• Again, that I felt unable to create sweeping densely coloured brush stokes that then dripped.  This is something key to my practice so need to investigate this.
  • that using this particular colour theme has created cohesion within the piece, however, more depth and layers are needed.  Oil paint would have been a far better choice of medium, however, acrylic was used for expediency.
  • that in my eagerness to respond to the music with paint, I neglected to remember the negative space on the page.  There is not enough balance in this piece and there certainly needs to have been more blank, white left.
  • to keep my mark making varied and interesting, always keeping each brushstroke as a choice rather than it simply happening without decision.

Iain Andrews

Layers. To allow time to build up different styles within a piece. To give space for the painting to evolve. To consider purpose of each layer – within that, to consider colour, tone, brush marks, quality of paint application, thick/thin etc. To also consider the meaning of each layer – for there to be a purpose to everything that is painted (or not).

iainandrewsinspired iainspireddetail


  • I enjoyed using the thicker paint (see detail) and creating more gestural forms within the work.  I need to take this further though, there is still to much reference to detail in this piece.
  • Interestingly I again found the colour palette I had chosen almost impossible to stick to.  I used ‘The Eat Me’  as my starting point, however, the strong blues and browns have ended up being painted over into a much more neutral palette.  I, therefore, question whether I need to begin now with experimenting with my own choices of colour and to explore what suits the energy and mood that drives my work.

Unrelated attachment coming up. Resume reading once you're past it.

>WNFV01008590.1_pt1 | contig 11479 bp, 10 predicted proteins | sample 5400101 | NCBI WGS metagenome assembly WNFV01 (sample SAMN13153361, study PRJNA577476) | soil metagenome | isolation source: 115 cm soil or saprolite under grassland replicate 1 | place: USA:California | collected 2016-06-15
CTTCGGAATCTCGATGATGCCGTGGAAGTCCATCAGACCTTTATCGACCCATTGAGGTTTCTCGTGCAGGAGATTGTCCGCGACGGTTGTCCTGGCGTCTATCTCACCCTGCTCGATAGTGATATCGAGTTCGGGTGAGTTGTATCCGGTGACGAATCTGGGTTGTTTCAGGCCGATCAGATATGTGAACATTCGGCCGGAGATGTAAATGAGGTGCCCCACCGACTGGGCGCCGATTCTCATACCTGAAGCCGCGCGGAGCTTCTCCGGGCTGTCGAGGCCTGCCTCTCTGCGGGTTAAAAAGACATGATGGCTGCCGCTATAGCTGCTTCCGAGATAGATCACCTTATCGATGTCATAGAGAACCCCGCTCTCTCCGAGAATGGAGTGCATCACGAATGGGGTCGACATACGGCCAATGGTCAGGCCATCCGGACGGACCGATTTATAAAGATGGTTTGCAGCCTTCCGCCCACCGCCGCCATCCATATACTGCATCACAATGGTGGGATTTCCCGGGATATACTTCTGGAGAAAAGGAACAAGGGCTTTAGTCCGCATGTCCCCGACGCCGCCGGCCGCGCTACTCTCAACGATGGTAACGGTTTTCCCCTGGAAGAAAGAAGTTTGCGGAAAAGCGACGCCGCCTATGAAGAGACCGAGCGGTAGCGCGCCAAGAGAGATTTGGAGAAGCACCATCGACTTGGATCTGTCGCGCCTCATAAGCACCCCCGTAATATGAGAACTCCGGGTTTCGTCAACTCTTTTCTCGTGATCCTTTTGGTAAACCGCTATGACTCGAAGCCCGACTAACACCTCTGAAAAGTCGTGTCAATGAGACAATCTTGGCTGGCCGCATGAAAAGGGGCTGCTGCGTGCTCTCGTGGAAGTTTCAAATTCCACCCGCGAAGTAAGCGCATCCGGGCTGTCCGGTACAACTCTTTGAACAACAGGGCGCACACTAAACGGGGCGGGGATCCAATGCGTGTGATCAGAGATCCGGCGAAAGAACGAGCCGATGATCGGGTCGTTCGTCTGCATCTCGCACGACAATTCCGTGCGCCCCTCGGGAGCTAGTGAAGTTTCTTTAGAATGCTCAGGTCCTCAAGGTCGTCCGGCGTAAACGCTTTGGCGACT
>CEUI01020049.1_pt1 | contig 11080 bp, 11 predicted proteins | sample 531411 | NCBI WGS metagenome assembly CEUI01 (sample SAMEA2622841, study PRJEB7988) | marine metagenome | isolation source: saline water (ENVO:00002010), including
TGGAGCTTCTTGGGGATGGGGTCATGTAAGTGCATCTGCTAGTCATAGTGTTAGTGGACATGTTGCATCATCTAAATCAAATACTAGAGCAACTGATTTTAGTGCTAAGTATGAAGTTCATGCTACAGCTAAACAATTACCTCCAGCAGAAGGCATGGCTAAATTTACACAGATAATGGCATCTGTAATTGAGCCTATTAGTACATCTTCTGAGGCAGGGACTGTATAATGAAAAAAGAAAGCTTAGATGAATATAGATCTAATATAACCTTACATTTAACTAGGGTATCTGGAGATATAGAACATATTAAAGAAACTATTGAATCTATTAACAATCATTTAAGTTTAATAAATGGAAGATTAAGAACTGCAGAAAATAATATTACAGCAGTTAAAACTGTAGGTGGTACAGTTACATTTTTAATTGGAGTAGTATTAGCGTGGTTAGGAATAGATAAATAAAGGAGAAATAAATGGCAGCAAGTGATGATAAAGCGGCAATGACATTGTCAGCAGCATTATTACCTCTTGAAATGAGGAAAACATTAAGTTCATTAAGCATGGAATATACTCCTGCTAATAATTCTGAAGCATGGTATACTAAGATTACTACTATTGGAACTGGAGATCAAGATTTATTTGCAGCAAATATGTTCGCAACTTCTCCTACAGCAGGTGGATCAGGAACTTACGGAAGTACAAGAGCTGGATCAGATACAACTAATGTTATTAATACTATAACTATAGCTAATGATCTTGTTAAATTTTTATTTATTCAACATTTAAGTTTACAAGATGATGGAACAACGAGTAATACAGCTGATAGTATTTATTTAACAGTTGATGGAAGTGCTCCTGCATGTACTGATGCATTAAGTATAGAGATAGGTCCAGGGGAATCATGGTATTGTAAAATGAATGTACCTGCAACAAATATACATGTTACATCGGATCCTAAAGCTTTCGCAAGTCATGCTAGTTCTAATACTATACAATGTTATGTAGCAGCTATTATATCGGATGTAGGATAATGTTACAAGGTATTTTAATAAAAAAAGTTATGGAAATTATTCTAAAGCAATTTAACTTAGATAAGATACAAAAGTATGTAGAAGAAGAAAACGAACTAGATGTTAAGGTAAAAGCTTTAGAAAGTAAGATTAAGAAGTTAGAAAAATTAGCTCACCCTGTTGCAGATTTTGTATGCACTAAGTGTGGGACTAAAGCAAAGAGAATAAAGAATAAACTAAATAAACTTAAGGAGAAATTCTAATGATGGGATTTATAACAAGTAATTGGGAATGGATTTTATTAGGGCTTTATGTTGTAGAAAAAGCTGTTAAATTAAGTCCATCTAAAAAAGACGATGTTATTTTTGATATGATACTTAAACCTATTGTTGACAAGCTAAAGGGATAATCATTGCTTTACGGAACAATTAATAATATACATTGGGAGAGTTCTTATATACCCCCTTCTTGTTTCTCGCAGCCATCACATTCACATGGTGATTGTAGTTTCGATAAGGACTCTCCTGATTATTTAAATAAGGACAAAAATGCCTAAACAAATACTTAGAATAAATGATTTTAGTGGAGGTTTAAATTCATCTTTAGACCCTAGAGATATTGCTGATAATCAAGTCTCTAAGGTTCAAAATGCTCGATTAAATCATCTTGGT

Karl Bielik

I have been following Bielik on Instagram having seen his work in the John Moore’s Painting Prize selection.  I am really inspired by his approach to creating work – building up layers over time particularly holds interest for me given how difficult I find it to leave a painting and return to it.


As with my experiential research into Joan Mitchell I feel as though this gradual building of layers in a responsive way is a crucial element of what I need to use in my own practice.  I used the painting ‘Glider’ 2015 as my starting point for colour. Going back to the image I can see how my printer has distorted the colours and I have, therefore, used a much more muted version for this research.

What did I learn:-

  • that during the process of creating a painting in layers I hit a point when the layers start to become meaningless.  I am fully engaged but in some way I know that a different approach is then needed.  There needs to be a juxtaposition of style and form, a tension that I am unable to create painting with one intention.
  • I used varnish on some areas to see if it would bring a different kind of depth – I don’t think it has worked.  It almost looks as though i’ve just coloured in the shapes with the varnish.  My varnish experiments help me to see how hard it is to use it as a ‘painting’ medium unless there is a strong purpose for it.
  • that painting in layers in this way (and letting each layer dry) is very effective in keeping a luminescent quality to the work.  Need to remember to be meticulous with cleaning fluids to ensure they don’t affect the quality of the paint colour.